As the video above shows, you never know how the pressure change on an airplane will affect our sealed containers. From exploding shaving cream cans in checked luggage, to scattered potato chips at our feet on the floor of an airplane, the unpredictability of a high altitude can certainly cause its share of messes. Aside from having to do laundry while on your vacation, these examples are relatively mild. In the world of shipping dangerous goods, the consequences can be far more severe. For this reason when shipping hazardous liquids by air, our single and inner packaging must pass a hydrostatic pressure test that essentially ensures the pressure differential at high altitudes will not cause a disaster mid-air. You may ask, what is hydrostatic pressure and how is it measured?
What is Hydrostatic Pressure?
Hydrostatic pressure is the pressure exerted by a fluid at equilibrium at a given point within the fluid, due to the force of gravity. For the purpose of shipping dangerous goods, this is measured in kPa or Kilopascal. When you see a UN Marking on a single package it usually looks something like this 1H1/Y1.8/100. The “100” is referencing the maximum hydrostatic pressure this container was tested at in kPa.
Why is it relevant to shipping by air?
According to the ICAO DGP-WG/09-WP/67: When packages reach high altitudes during transport, they Continue Reading…
Technology is everywhere we look now. Think about some of the advertisements on television you see for what is available today in the realm of technology. There is the refrigerator that sends you pictures of its insides and keeps your grocery list. A device that can regulate your thermostat, turn on your lights, and send you reminders about events. Cell phones can now stream videos, search the internet, pay your bills, and still make calls. All of these are just in the past year.
Think back about ten years ago. It doesn’t seem that long ago, now does it? It is around this time that the iPhone craze was starting. In 2008 the iPhone 3G was released. As the second generation of iPhone, it came preloaded with such features as a GPS, special email capabilities, and the App Store. App stands for Application. It is from the App Store that people could download various tools, games, and software. Around this time, Apple began to advertise with the slogan, “There’s an App for that”. You can watch one of the original commercials here.
So, why all the history? Because there is a new app available from the U.S. Department of Transportation’s (DOT) Pipeline and Hazardous Materials Safety Administration (PHMSA). This app called “oCFR” (Online Code of Federal Regulations), which allows access to a simplified, mobile version of Continue Reading…
Most of us have heard the phrase, “Practice makes perfect”. I did when learning my multiplication tables. Others hear it in reference to playing sports. What is interesting is the phrase originates from the 1500’s. In Latin, it is ‘Uses promptos facit‘ which translates to ‘use makes mastery’. Vince Lombardi, American football player and coach, said it differently. For him, “Practice does not make perfect. Only perfect practice makes perfect” was the correct way to say it. The intent is the same. The only way to get batter at something is to practice it.
So how does that relate to making the correct packaging selection for shipments of hazardous materials? A shipper should practice using the regulation and the UN Specification Markings together before making any decisions on packaging. When working with clients in transportation training sessions I always remind participants that packaging is two-fold. You have to use what the regulations say and what the marking on your packaging allows. Let’s do a practice problem to show what I mean.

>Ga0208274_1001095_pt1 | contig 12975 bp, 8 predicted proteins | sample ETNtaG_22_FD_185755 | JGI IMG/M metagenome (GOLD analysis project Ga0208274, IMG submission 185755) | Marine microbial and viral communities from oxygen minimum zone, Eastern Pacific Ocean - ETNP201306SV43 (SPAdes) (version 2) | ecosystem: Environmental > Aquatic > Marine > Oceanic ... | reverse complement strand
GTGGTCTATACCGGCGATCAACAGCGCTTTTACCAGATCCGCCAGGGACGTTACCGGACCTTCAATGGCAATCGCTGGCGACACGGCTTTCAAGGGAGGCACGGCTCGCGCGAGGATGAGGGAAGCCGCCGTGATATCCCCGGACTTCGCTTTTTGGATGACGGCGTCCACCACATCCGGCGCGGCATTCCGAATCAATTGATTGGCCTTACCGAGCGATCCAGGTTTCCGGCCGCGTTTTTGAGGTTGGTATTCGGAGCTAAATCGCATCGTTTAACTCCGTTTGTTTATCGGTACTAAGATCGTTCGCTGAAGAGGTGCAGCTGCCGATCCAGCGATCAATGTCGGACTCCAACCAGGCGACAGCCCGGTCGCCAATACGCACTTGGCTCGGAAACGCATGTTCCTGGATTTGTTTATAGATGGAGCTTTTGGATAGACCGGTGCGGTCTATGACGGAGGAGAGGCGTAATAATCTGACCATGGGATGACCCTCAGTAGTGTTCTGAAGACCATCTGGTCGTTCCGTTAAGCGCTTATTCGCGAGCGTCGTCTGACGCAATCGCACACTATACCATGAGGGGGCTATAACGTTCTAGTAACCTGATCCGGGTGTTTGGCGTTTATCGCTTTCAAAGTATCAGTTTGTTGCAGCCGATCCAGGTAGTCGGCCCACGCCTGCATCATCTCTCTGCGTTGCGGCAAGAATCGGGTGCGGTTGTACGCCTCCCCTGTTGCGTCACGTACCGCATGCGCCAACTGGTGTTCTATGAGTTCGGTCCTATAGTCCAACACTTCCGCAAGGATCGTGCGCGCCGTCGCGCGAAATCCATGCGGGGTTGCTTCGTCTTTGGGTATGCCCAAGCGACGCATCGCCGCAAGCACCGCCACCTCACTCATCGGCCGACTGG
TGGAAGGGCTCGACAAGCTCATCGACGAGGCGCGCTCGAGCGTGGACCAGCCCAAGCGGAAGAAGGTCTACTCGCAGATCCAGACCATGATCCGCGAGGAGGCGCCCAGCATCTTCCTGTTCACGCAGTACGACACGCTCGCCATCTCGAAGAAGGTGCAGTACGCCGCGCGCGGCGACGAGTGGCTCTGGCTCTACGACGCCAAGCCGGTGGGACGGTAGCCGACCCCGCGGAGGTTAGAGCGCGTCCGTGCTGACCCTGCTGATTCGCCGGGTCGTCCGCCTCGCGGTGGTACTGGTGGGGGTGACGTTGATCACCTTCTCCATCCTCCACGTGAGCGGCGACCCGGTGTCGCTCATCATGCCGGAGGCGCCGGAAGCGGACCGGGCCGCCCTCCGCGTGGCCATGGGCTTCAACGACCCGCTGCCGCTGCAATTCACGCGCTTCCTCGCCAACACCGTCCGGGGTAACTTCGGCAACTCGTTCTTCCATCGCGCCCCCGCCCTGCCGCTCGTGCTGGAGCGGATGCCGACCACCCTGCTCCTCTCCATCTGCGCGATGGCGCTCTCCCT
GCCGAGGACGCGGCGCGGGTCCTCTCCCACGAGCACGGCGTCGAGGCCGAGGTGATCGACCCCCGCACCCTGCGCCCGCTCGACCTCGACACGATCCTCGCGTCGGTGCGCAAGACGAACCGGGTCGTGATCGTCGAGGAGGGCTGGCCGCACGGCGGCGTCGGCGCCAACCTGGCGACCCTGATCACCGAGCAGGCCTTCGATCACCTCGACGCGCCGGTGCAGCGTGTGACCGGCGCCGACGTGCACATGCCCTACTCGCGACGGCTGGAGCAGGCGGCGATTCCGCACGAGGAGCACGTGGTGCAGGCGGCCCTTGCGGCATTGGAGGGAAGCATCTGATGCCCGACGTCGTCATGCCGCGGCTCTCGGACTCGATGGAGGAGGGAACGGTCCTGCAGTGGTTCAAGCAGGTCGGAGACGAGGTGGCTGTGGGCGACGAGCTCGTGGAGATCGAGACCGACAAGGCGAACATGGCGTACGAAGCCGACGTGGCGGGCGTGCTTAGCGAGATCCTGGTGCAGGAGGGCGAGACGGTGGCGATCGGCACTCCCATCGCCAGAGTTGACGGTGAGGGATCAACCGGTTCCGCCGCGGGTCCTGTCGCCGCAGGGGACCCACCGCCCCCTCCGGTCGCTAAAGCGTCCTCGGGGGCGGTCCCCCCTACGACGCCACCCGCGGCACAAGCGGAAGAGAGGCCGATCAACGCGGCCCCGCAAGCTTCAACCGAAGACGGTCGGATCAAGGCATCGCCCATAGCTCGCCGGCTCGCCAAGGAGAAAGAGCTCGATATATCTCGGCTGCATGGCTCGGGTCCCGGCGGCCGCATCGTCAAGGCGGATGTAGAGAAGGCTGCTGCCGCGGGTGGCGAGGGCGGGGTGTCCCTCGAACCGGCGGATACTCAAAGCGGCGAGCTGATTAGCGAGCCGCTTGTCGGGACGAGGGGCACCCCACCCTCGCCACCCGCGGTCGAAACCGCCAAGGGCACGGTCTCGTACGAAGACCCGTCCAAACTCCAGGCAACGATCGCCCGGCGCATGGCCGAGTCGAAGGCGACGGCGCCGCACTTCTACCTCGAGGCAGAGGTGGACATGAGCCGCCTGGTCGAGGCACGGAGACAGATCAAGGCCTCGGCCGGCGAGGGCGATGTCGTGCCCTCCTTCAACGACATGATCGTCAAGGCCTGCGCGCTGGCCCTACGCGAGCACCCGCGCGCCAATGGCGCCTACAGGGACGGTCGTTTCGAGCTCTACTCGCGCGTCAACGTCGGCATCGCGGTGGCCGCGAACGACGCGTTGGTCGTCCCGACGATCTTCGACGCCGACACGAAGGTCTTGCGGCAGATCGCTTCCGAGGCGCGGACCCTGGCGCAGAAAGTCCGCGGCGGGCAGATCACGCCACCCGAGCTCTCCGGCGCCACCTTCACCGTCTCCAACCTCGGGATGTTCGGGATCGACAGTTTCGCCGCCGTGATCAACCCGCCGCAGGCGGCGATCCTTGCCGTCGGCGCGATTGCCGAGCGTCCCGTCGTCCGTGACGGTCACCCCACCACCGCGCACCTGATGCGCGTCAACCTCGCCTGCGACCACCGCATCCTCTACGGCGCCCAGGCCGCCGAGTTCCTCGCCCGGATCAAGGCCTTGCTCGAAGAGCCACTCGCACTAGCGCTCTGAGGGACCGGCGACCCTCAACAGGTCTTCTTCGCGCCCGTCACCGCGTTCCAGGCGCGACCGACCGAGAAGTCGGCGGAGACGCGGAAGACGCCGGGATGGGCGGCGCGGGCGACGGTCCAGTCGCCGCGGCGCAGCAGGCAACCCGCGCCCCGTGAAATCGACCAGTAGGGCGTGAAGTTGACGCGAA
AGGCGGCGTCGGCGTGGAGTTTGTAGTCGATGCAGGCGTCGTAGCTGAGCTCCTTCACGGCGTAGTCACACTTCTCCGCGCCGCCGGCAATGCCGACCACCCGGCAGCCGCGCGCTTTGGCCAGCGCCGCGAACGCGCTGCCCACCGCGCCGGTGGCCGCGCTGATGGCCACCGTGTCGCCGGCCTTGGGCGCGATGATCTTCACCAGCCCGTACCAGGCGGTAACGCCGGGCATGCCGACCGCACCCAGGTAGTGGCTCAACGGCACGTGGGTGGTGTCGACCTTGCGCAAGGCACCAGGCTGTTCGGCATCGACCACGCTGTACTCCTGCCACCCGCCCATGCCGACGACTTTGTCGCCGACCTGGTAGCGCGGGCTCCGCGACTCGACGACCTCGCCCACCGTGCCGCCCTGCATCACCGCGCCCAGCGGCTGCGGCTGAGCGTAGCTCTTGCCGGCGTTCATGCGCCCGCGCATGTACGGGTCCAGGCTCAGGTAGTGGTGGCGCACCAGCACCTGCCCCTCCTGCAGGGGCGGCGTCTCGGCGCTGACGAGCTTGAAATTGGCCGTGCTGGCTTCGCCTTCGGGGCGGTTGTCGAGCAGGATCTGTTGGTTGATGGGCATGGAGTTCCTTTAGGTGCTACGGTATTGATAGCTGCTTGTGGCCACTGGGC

Can a shipper put 16 Liters of UN1114 Benzene into a steel drum with a non-removable head for a US Ground shipment using 49 CFR? Benzene has a specific gravity of 0.876 g/ml. The drum has the code 1A1 / Y1.8 / 250 / 16 on it.
Solving Process/Logic: First, the shipper has to understand what the specification marking Continue Reading…
Since 2010, World Hepatitis Day is observed on July 28th. The goal is to raise awareness of hepatitis as well as the prevention and treatment of the disease. According to the World Health Organization (WHO), an estimated 1.34 million people died globally from this disease in 2015. In comparison, numbers that high match those caused by tuberculosis, malaria, and HIV/AIDS. According to the World Hepatitis Day website, “Currently, 90% of people living with hepatitis B and 80% living with hepatitis C are not aware of their status.” We all need to be educated. This is not a disease found in just one country or in one particular ethnicity. Here is the chance to educate ourselves. Check out the website dedicated to the even this year at http://www.worldhepatitisday.org/en/about-us
Hepatitis is the inflammation of liver tissue. It is most commonly caused by a virus and there are five main ones commonly referred to as Types A, B, C, D and E. Types A and E are usually short-term (acute) diseases. Types B, C, and D are likely to become chronic. Note that Type E is very dangerous for pregnant women.
Are you a birdwatcher who’s spotted every owl and thrush, and wants to move on to a new field of study? Are you a model train hobbyist who wants to make sure your HO scale equipment accurately reflects modern regulations? Or are you a safety professional who deals with bulk dangerous goods in tank cars? If your answer to any of those questions is “yes,” the American Association of Railways (AAR) has published something that will make identifying a TC-111A100W5 or DOT-117R100W as easy as telling a Mourning Warbler from a Laughing Gull.
AAR’s Field Guide to Tank Cars, by Andy Elkins, is a resource for rail workers and particularly for emergency responders. Tank cars come in many varieties, and handling them safely or responding to spills means that you must know what type of car is involved. The Field Guide has been updated for its third edition to reflect current regulations and standards, which have changed over the past decade due to incidents such as the Lac-Mégantic explosion in Quebec.
Types of Tank Cars
The Field Guide starts with a discussion of the basic types of tank cars – non-pressurized tank cars (also known as “general service” or “low-pressure” cars), pressure tank cars for products such as liquid propane and cryogenic liquid tank cars, used for gases that are liquefied at low Continue Reading…